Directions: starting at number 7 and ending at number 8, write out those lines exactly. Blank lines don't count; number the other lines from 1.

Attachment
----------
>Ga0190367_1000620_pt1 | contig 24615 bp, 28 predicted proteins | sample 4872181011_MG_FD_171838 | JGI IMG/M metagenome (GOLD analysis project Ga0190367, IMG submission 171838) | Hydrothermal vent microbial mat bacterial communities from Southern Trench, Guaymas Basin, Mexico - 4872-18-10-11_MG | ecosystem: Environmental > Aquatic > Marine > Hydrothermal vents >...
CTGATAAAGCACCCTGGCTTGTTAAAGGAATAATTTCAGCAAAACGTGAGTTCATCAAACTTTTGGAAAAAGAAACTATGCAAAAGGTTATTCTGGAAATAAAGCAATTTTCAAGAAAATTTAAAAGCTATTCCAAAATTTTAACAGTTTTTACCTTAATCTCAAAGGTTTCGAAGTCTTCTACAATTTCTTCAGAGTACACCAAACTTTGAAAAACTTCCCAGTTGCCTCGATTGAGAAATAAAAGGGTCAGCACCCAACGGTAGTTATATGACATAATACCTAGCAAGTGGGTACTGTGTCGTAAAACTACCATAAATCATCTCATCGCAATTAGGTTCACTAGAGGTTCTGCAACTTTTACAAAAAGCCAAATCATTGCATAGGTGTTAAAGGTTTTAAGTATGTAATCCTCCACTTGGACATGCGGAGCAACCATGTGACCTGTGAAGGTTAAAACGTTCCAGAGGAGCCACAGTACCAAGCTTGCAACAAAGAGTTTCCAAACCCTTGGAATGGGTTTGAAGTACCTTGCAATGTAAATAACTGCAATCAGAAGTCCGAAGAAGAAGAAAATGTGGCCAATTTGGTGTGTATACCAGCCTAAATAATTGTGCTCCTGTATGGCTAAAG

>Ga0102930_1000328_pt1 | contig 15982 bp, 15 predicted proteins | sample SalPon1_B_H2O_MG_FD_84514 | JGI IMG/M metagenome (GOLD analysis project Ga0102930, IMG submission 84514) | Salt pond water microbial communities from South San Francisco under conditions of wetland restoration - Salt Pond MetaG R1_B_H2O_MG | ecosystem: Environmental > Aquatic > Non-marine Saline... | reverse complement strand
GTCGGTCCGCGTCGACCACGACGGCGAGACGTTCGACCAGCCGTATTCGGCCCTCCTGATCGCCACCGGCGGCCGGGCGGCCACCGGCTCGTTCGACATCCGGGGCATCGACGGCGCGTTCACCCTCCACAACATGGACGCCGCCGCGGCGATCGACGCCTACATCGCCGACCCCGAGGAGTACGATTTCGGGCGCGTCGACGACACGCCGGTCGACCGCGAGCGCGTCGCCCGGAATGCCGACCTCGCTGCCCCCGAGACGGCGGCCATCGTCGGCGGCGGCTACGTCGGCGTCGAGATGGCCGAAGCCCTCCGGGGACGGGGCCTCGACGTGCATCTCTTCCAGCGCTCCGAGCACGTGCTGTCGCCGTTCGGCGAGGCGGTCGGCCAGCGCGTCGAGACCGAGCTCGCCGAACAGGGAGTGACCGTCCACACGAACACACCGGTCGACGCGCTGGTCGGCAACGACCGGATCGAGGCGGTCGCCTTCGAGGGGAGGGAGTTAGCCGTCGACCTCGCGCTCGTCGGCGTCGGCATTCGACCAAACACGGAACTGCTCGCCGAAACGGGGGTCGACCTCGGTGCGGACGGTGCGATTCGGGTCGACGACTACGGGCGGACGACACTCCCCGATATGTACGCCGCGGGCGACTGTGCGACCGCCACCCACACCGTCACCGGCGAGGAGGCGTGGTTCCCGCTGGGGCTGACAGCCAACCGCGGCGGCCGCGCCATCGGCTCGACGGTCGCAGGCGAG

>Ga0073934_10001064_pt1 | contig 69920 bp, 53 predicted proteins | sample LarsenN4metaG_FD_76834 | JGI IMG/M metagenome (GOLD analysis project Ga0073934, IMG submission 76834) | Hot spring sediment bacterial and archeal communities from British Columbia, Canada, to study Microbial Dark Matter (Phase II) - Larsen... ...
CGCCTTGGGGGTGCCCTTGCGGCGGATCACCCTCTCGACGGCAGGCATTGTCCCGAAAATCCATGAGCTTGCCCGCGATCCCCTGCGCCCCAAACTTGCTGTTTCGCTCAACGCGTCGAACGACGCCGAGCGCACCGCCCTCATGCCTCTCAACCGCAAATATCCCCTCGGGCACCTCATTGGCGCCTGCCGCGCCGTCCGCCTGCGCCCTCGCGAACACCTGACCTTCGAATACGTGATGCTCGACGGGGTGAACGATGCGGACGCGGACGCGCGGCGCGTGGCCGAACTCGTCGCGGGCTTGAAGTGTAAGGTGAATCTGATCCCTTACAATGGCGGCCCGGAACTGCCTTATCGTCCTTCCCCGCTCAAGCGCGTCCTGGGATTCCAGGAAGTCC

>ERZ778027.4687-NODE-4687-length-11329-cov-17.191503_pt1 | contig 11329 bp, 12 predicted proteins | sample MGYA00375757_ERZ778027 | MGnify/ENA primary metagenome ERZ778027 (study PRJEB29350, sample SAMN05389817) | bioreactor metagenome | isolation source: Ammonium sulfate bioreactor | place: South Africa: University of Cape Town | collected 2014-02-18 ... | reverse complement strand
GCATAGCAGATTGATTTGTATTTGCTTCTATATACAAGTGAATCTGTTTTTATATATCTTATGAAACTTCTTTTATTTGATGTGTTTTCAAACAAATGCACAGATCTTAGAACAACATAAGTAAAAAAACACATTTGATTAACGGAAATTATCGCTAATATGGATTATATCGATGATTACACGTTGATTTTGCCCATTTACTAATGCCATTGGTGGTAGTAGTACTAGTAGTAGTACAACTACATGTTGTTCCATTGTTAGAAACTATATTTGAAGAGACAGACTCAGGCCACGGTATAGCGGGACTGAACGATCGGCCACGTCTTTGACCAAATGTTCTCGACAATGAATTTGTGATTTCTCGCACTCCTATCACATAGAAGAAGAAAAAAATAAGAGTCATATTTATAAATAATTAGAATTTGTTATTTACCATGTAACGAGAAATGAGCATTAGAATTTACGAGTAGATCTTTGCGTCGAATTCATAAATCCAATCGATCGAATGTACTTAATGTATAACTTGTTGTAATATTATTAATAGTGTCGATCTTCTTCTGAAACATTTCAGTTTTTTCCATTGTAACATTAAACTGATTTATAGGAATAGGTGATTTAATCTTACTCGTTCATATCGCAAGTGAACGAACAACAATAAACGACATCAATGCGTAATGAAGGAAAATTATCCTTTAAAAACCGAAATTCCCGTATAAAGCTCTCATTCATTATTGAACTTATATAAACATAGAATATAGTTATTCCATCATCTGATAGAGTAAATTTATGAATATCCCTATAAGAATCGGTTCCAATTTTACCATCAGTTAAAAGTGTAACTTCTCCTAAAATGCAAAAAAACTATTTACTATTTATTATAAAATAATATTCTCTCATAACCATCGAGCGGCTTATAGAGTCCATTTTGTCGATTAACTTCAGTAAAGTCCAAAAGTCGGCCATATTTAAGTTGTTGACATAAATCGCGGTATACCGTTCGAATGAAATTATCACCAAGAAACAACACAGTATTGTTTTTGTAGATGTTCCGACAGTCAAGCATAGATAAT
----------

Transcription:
>ERZ778027.4687-NODE-4687-length-11329-cov-17.191503_pt1 | contig 11329 bp, 12 predicted proteins | sample MGYA00375757_ERZ778027 | MGnify/ENA primary metagenome ERZ778027 (study PRJEB29350, sample SAMN05389817) | bioreactor metagenome | isolation source: Ammonium sulfate bioreactor | place: South Africa: University of Cape Town | collected 2014-02-18 ... | reverse complement strand
GCATAGCAGATTGATTTGTATTTGCTTCTATATACAAGTGAATCTGTTTTTATATATCTTATGAAACTTCTTTTATTTGATGTGTTTTCAAACAAATGCACAGATCTTAGAACAACATAAGTAAAAAAACACATTTGATTAACGGAAATTATCGCTAATATGGATTATATCGATGATTACACGTTGATTTTGCCCATTTACTAATGCCATTGGTGGTAGTAGTACTAGTAGTAGTACAACTACATGTTGTTCCATTGTTAGAAACTATATTTGAAGAGACAGACTCAGGCCACGGTATAGCGGGACTGAACGATCGGCCACGTCTTTGACCAAATGTTCTCGACAATGAATTTGTGATTTCTCGCACTCCTATCACATAGAAGAAGAAAAAAATAAGAGTCATATTTATAAATAATTAGAATTTGTTATTTACCATGTAACGAGAAATGAGCATTAGAATTTACGAGTAGATCTTTGCGTCGAATTCATAAATCCAATCGATCGAATGTACTTAATGTATAACTTGTTGTAATATTATTAATAGTGTCGATCTTCTTCTGAAACATTTCAGTTTTTTCCATTGTAACATTAAACTGATTTATAGGAATAGGTGATTTAATCTTACTCGTTCATATCGCAAGTGAACGAACAACAATAAACGACATCAATGCGTAATGAAGGAAAATTATCCTTTAAAAACCGAAATTCCCGTATAAAGCTCTCATTCATTATTGAACTTATATAAACATAGAATATAGTTATTCCATCATCTGATAGAGTAAATTTATGAATATCCCTATAAGAATCGGTTCCAATTTTACCATCAGTTAAAAGTGTAACTTCTCCTAAAATGCAAAAAAACTATTTACTATTTATTATAAAATAATATTCTCTCATAACCATCGAGCGGCTTATAGAGTCCATTTTGTCGATTAACTTCAGTAAAGTCCAAAAGTCGGCCATATTTAAGTTGTTGACATAAATCGCGGTATACCGTTCGAATGAAATTATCACCAAGAAACAACACAGTATTGTTTTTGTAGATGTTCCGACAGTCAAGCATAGATAAT